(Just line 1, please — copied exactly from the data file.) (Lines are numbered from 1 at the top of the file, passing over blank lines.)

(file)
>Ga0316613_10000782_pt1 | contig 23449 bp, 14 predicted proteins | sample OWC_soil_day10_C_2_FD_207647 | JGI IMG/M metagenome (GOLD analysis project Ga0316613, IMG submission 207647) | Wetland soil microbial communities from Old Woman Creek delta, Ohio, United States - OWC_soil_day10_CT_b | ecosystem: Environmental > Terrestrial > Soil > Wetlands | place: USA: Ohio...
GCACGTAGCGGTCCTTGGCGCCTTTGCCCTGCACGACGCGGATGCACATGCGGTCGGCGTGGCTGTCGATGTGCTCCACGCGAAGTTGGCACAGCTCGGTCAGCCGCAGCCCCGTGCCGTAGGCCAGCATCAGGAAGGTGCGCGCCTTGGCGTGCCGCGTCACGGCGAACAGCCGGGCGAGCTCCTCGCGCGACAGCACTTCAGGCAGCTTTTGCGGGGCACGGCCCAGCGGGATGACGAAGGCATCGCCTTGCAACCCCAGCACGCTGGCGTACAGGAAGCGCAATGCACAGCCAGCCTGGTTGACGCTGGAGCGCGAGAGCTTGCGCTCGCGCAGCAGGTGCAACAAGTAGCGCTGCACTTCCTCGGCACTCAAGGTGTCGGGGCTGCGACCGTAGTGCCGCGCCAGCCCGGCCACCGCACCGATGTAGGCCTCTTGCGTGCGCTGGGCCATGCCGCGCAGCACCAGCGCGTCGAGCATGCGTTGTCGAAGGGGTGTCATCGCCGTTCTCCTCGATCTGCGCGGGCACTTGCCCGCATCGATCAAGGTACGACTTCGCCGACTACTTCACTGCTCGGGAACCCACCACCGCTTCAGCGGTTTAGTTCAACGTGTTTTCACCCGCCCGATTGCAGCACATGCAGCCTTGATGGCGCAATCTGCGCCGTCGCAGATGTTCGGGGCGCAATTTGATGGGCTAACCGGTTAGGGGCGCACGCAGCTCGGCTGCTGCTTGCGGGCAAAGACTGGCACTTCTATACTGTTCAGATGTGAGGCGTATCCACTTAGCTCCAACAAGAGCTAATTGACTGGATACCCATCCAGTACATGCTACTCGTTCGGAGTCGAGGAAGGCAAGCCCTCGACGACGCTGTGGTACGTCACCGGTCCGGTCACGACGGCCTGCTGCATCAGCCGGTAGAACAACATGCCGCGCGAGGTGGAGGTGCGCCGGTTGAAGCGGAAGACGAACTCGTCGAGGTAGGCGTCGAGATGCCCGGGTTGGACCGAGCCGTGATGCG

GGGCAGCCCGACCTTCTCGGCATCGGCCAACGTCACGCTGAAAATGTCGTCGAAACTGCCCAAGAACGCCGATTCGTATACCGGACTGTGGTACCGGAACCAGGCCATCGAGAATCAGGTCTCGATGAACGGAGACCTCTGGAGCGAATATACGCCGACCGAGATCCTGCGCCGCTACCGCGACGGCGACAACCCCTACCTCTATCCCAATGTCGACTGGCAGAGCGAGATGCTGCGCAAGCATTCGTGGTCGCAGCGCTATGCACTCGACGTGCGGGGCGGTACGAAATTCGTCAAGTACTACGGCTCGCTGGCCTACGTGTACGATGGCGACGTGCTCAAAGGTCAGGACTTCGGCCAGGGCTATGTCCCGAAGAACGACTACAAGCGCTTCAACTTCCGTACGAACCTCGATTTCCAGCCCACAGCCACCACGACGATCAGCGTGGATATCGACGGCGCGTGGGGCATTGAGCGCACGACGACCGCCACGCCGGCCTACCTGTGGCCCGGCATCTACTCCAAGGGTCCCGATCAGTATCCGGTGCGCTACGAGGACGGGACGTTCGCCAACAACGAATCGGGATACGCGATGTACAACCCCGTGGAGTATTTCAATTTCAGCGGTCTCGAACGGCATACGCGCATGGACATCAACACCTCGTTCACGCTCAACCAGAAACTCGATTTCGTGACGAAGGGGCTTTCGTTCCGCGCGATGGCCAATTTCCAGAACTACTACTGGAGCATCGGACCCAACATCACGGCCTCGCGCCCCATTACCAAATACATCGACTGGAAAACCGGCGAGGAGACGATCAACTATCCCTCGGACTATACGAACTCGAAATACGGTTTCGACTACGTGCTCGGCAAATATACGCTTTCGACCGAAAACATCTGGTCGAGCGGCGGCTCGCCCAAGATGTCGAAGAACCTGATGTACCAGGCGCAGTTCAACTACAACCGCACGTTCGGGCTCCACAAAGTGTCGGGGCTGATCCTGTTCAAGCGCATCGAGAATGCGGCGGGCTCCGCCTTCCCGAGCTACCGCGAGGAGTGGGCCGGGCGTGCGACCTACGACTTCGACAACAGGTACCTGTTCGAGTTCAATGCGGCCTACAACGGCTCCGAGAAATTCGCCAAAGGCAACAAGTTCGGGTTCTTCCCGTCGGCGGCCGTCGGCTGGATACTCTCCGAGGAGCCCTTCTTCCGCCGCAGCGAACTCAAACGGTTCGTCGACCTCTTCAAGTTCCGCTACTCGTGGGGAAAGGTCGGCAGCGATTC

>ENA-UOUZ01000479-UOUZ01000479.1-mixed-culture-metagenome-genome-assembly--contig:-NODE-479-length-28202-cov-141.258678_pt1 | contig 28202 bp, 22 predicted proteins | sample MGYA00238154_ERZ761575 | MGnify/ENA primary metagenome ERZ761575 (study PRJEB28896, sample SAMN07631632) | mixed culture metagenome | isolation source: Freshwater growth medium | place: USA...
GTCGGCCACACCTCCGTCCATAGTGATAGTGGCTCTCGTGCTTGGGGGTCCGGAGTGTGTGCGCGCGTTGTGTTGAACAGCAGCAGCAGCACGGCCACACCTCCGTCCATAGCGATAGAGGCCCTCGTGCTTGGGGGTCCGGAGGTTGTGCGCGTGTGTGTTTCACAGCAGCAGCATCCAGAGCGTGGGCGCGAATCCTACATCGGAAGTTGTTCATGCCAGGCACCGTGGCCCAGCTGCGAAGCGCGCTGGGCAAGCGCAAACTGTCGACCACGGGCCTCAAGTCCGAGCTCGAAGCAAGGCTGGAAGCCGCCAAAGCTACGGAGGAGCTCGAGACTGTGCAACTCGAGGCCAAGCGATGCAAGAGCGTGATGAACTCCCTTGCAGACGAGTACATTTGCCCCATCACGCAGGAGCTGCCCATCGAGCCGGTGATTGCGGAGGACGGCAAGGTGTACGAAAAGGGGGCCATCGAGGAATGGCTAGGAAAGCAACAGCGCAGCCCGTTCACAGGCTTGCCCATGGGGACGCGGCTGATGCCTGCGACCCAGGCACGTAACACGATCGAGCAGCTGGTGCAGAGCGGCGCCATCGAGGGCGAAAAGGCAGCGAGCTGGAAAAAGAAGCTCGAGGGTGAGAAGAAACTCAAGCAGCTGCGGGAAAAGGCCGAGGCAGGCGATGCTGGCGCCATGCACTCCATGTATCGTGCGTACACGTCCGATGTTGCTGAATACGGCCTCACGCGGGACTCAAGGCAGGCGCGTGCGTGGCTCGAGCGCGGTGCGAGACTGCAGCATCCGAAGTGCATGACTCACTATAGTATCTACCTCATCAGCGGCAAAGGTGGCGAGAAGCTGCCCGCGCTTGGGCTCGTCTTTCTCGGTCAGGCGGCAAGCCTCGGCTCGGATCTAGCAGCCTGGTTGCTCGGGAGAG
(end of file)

>Ga0316613_10000782_pt1 | contig 23449 bp, 14 predicted proteins | sample OWC_soil_day10_C_2_FD_207647 | JGI IMG/M metagenome (GOLD analysis project Ga0316613, IMG submission 207647) | Wetland soil microbial communities from Old Woman Creek delta, Ohio, United States - OWC_soil_day10_CT_b | ecosystem: Environmental > Terrestrial > Soil > Wetlands | place: USA: Ohio...